Think Before You Meet

The Importance of Good Planning and Preparation

Take a moment to remember the last time you went to a really good meeting.  What was good about it?  If you are like most people, the following words probably popped into your mind:

  • Clear purpose
  • Productive
  • Efficient
  • Creative solutions
  • Problem solving
  • Good follow-through

Now…take a moment to remember the last time you found yourself in a really bad meeting.  What was bad about it?  Let me guess:

  • No purpose or direction
  • Too long
  • Key people missing
  • Conflict or tension
  • No tangible outcomes
  • Waste of time

Meetings are taking up more and more of our workday, and yet most employees agree they do not reap any tangible benefits from then and in fact, consider them detrimental to their productivity.  According to a survey of U.S. professionals by Salary.com, meetings ranked as the number one killer of office productivity.  But take heart – a well-planned and executed meeting can actually energize participants and spur creativity and problem-solving.

When planning a meeting remember these three simple words:

ORGANIZE DON’T AGONIZE!

 Here’s how:

Before calling a meeting, ask the following questions:

1. What is the purpose of the meeting and what outcomes do I want to achieve? 

Some reasons for wanting to meet may include announcements, information exchange, generating ideas, problem solving and/or relationship building.

2.  Is there a better, more efficient way of achieving these outcomes than holding a meeting?

If you are simply providing routine information on last quarter’s budget numbers or requesting status updates on employee projects or sales leads, perhaps that information could be exchanged electronically.  Which brings us to the next question…

3.  Does it have to be an “in-person” meeting?

A colleague of mine who works for a large government agency recently shared that he and 50 other senior managers were called to a mandatory in-person meeting at their regional office, for which most of the participants, was over 100 miles away.  The meeting, which lasted only an hour, consisted of a series of announcements related to budget cuts that needed to be made.  No questions were taken, no discussion followed.  For the one-hour meeting, each well-compensated manager (we’re talking 6-figures) lost approximately 5 hours of productivity and in addition, was paid 55 cents per mile for travel at a cost of over $5,000.00 to the agency.  The agency does this regularly in each of its 45 regions across the country.  You do the math.  Recent technologies including video conferencing, can be much more cost efficient AND more environmentally friendly!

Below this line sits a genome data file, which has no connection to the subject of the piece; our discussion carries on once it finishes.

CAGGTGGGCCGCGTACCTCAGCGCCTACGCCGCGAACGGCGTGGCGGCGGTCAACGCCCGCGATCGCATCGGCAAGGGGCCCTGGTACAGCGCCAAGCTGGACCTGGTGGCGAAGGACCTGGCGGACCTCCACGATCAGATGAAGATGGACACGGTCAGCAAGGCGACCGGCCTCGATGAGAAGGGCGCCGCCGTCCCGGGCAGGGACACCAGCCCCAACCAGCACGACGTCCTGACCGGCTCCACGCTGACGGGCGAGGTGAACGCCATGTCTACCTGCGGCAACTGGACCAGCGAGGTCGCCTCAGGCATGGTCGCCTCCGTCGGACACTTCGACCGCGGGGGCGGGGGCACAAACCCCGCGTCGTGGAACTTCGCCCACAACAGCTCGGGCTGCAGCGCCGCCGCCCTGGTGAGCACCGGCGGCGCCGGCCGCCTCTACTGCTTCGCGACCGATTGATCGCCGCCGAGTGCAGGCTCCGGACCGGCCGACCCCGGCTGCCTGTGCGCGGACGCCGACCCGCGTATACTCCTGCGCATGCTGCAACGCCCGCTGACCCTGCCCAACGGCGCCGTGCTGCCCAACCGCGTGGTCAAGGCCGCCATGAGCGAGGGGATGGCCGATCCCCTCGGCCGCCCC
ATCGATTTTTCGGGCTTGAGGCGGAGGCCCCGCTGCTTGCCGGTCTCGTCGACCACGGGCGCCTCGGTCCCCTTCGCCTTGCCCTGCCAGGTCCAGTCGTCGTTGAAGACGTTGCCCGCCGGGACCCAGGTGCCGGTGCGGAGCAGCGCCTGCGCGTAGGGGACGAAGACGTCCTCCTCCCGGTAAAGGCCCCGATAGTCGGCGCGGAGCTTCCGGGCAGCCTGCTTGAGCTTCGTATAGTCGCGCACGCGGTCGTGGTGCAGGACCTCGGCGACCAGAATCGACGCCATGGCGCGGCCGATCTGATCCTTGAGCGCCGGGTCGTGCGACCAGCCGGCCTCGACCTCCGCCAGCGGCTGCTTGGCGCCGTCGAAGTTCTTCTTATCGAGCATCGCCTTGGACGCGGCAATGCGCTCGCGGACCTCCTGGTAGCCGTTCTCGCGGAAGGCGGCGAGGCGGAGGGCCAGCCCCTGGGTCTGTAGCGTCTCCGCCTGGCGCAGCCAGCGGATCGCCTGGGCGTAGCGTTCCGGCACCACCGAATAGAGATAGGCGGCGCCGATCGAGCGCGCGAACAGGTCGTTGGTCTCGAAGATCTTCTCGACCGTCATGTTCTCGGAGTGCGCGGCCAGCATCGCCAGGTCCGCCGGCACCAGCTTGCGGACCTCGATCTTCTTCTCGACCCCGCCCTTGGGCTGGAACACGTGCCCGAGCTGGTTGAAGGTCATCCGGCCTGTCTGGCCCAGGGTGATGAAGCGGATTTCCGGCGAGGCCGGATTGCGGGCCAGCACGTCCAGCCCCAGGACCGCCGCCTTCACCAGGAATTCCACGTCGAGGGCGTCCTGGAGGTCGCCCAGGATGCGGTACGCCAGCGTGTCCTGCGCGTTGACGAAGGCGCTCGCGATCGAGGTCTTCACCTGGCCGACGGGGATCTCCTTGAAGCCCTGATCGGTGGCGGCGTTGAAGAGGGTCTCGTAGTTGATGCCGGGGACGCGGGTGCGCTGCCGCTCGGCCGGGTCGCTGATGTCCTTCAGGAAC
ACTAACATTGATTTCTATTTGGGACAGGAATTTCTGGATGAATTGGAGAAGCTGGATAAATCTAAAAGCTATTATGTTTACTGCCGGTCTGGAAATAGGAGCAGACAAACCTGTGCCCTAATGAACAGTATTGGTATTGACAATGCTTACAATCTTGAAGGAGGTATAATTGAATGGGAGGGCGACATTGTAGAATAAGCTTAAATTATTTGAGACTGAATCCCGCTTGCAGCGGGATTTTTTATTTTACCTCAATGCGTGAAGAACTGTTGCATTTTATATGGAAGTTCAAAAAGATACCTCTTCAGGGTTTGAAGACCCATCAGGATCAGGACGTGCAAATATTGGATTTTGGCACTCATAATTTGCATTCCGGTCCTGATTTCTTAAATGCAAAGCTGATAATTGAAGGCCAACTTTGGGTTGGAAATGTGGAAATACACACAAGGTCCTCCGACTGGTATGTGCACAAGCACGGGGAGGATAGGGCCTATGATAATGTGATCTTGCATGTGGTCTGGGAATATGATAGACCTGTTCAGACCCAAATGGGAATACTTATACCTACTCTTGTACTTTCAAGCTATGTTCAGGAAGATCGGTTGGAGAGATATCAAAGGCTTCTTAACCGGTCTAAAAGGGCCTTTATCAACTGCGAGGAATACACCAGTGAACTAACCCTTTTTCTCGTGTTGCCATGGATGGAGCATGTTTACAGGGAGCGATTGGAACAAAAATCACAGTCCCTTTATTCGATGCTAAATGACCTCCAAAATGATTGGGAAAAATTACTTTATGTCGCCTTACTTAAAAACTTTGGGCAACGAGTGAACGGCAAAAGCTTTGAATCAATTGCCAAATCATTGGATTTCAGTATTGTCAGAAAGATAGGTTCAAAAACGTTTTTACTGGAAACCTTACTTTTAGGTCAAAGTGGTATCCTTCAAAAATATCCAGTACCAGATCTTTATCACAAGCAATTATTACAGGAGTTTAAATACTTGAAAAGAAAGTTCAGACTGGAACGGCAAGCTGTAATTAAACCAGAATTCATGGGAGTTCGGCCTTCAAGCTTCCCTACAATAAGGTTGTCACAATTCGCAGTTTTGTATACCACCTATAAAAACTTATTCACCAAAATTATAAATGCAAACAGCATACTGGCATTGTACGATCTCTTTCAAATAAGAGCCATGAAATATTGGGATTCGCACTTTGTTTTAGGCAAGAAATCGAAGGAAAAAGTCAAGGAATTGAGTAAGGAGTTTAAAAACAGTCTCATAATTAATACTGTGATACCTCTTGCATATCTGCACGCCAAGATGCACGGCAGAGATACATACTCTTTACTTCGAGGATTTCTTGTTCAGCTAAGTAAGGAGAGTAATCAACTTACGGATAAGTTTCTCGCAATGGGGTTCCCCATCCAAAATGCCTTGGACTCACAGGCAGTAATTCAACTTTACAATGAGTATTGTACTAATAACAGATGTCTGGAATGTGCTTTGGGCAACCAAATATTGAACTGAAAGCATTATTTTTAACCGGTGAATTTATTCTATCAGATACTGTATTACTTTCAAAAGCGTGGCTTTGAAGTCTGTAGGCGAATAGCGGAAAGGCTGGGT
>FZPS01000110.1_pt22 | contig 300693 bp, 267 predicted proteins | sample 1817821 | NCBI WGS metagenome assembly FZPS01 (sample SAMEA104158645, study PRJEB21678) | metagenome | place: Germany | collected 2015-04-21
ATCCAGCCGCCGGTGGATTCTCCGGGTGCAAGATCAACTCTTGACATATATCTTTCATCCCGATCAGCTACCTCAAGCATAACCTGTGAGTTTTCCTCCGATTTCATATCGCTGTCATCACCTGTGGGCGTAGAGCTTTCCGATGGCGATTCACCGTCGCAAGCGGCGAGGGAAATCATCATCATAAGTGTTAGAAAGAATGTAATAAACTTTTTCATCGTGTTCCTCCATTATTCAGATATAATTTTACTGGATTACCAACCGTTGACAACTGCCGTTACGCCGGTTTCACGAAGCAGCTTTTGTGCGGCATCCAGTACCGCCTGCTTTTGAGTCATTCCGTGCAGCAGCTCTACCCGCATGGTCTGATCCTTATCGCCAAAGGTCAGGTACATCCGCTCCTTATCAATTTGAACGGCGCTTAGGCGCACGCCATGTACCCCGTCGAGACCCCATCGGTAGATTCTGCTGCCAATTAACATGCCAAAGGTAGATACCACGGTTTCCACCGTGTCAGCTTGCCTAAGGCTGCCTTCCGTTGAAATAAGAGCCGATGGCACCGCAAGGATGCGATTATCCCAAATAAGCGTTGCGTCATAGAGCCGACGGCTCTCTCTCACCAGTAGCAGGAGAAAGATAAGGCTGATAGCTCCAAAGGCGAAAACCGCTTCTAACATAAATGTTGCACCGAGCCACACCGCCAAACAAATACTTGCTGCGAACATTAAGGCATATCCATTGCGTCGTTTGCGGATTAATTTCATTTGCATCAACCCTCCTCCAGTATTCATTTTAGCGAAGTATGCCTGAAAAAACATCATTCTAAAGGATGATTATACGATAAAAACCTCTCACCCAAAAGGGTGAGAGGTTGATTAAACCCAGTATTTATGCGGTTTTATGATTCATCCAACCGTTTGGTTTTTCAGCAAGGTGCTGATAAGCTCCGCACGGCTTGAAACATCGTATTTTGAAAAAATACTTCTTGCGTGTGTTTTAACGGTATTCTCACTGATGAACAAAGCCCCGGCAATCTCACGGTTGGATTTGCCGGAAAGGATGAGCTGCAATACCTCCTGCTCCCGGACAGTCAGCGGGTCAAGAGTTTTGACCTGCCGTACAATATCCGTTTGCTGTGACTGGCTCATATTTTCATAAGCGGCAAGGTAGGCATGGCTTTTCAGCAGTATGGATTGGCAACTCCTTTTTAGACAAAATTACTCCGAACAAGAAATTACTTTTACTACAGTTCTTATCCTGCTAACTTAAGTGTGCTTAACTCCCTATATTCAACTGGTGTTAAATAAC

4.  Who needs to be invited?

For most people there is nothing worse than sitting through a meeting that has absolutely no relevance to them or the work they do. When thinking about whom to invite to a meeting, consider who might be directly impacted by decisions that need to be made or who would be the best source of information or have the most expertise when trying to solve a problem. 

Now some simple steps for keeping meetings on-track and productive:

1.  Provide participants with a clear agenda. 

Do this in advance of the meeting and let them know what materials to read or prepare.  You may consider giving everyone a few minutes at the beginning of the meeting to re-read materials to refresh their memory.  Hey…we’re all busy, right?

2.  Keep meeting length short

. . . and be REALISTIC about what can be accomplished during that time.

3.  Start on time and end on time. 

Enough said.

4.  Consider imposing an “E-Ban” on participants.  

I was at a meeting recently where the facilitator had a basket at the front of the room and all participants were asked to put their smartphones and tablets in it.  It worked really well.  Instead of everyone checking their e-mail or playing on their phones under the table – they were actually engaged in discussion.

5.  Stick to the agenda topics.  

It’s easy to stray off topic and get lost in a good discussion about something else.  Have a white board or flip chart to capture ideas and topics for future discussion and then steer the discussion back on track.

6.  Follow-up.  

Before leaving the meeting, confirm everyone’s understanding of decisions made, next steps, responsibilities and assigned deadlines.  Shortly thereafter, circulate a written summary of these points and invite feedback/corrections.

7.  Evaluate the meeting and adjust.

Think continuous improvement.  It is important to reflect on whether the stated goals and objectives of the meeting were actually met.   If they were not, why?  What might you do differently/better next time? In addition to self-reflection, it is important to ask participants for their ideas about how to make meetings work better from their perspective and take that feedback seriously – think of it as a gift!

If you want to learn more about how to plan and execute better meetings, TMG’s Training Institute is offering a workshop on April 14 & 15, 2015 called “We’ve Got to Start Meeting Like This”.  This workshop, led by The Mediation Group’s Senior Consultant Loraine Della Porta, will be held at our offices in Brookline, MA.  For more information or to register, email info@themediationgroup.org, visit our web page www.themediationgroup.org/training or call 617-277-9232.